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Medieval moated sites

F A Aberg (editor)

CBA Research Report No 17 (1978)


Abstract

Title page of report 17

The introduction by F A Aberg provides a raw distribution map of moated sites in England and Wales and his commentary points out the need for a good statistical basis for determining adequate policies for preservation and research. C C Taylor (pp 5-13) discusses the definition, form and classification of moated sites, including consideration of internal features and the provision of water for the moat. Recording and survey is dealt with by C J Bond (14-20) who states the basic aims and describes the preliminary work, the fieldwork and records, and post-survey analysis. Documentary evidence is shown by H E Jean Le Patourel (21-8) to be a vital tool, but one needing very careful and informed interpretation because of wide local variations as well as temporal changes and social and tenurial differences. She also (36-45) considers what conclusions can be drawn from the excavation of moated sites, of which 120 have been dug to some degree; she compares the methods in use and results achieved, with special attention to 'empty' sites, round moats, and those with high internal banks. Future excavations should aim to explore the whole house and all its attendant buildings, or at least to concentrate on lesser-known aspects. Standing structures, or those recorded while standing, are the subject of S E Rigold (29-36) who distinguishes four classes of siting (eg structures integral with the moat-system) and considers numerous examples of each. Mrs Le Patourel and B K Roberts (46-55) consider the significance of moated sites - their purpose and function, their social significance, their niche in medieval settlement - and discuss the chronology of their rise and decline, with a brief look at European moats and a suggestion of the broad themes needing research. The 322 sites now known in SE Ireland are T B Barry's subject (56-9); their limited evidence suggests a floruit in 13th-14th centuries as the defended farmsteads of Anglo-Norman settlers. Three county surveys follow on pp 60-77: D B Baker (Bedfordshire), J Hedges (Essex) and C J Bond (Worcestershire). Appendices present the moats record card and a regional bibliography.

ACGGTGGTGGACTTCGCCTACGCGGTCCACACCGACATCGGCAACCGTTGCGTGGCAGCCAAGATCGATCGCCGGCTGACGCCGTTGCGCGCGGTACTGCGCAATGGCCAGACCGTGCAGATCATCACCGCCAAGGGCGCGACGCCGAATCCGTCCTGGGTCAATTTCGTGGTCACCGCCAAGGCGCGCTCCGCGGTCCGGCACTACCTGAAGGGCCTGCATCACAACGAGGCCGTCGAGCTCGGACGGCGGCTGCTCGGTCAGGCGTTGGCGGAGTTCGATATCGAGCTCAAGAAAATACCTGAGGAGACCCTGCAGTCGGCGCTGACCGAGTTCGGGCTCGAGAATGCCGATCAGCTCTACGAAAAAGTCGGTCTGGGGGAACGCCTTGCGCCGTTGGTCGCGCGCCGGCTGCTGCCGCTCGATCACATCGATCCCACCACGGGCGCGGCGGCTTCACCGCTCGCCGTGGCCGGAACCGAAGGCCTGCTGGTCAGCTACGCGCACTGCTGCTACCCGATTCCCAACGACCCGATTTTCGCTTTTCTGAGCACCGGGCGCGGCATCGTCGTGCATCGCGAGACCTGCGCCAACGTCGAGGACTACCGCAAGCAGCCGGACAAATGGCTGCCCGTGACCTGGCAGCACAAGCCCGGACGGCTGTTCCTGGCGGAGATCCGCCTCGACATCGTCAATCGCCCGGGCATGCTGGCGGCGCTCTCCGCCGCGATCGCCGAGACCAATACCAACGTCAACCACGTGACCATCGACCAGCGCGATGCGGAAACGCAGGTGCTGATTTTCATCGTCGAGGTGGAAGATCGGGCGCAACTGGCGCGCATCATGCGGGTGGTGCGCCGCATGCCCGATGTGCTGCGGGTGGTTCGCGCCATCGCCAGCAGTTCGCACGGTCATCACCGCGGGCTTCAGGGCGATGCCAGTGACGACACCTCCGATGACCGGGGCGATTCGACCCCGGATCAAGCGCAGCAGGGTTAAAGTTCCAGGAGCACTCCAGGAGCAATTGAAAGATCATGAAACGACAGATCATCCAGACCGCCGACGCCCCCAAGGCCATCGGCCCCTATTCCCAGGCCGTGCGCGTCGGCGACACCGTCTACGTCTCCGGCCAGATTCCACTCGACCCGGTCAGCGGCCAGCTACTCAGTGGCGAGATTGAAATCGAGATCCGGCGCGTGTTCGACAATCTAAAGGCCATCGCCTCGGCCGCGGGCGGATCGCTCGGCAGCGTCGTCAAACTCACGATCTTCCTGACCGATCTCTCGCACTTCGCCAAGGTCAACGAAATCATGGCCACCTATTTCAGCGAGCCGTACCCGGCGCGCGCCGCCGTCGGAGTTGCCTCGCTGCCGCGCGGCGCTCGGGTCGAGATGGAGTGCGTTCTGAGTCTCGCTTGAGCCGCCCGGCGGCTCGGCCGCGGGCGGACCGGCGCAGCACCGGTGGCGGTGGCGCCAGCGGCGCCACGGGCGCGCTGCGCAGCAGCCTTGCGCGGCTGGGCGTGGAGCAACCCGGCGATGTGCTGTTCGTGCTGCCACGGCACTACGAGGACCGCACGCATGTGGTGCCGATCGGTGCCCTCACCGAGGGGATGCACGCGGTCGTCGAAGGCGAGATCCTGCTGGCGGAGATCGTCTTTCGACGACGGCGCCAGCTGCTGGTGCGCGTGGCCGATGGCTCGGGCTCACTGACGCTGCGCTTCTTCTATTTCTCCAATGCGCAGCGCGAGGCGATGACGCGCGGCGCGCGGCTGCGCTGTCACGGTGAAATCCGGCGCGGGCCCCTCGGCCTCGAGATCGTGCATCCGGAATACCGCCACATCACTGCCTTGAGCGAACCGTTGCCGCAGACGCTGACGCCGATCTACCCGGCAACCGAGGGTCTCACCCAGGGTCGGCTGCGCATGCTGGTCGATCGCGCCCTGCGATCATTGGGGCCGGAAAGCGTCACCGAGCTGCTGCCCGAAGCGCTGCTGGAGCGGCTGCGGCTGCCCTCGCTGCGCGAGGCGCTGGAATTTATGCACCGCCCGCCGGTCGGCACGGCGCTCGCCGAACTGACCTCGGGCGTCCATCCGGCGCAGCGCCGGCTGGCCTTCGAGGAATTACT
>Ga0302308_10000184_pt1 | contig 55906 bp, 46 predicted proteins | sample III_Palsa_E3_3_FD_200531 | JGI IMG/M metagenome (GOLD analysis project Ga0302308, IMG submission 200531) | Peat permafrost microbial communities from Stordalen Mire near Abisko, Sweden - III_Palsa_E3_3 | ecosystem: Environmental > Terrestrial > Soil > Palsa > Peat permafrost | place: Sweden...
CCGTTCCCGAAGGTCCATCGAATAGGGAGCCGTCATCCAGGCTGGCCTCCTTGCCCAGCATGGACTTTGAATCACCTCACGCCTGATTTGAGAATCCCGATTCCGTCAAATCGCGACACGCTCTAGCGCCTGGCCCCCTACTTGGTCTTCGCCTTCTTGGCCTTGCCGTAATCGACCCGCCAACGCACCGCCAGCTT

Contents

  • Title pages
  • Introduction by F A Aberg (p 1)
  • Moated sites: their definition, form, and classification by C C Taylor (p 5)
  • The recording and survey of moats by C J Bond (p 14)
  • Documentary evidence by H E Jean Le Patourel (p 21)
  • Structures within English moated sites by S E Rigold (p 29)
  • The excavation of moated sites by H E Jean Le Patourel (p 36)
  • The significance of moated sites by H E Jean Le Patourel and B K Roberts (p 46)
  • Moated sites in Ireland by T B Barry (p 57)
  • Bedfordshire medieval moated sites by D B Baker (p 60)
  • Essex moats by J Hedges (p 63)
  • Moated sites in Worcestershire by C J Bond (p 71)
  • Appendixes
    1. Chingford leases of the 13th and 15th centuries by H E Jean Le Patourel (p 78)
    2. Moats Record Card and survey notes by F A Aberg (p 79)
    3. Bibliography by F A Aberg (p 82)

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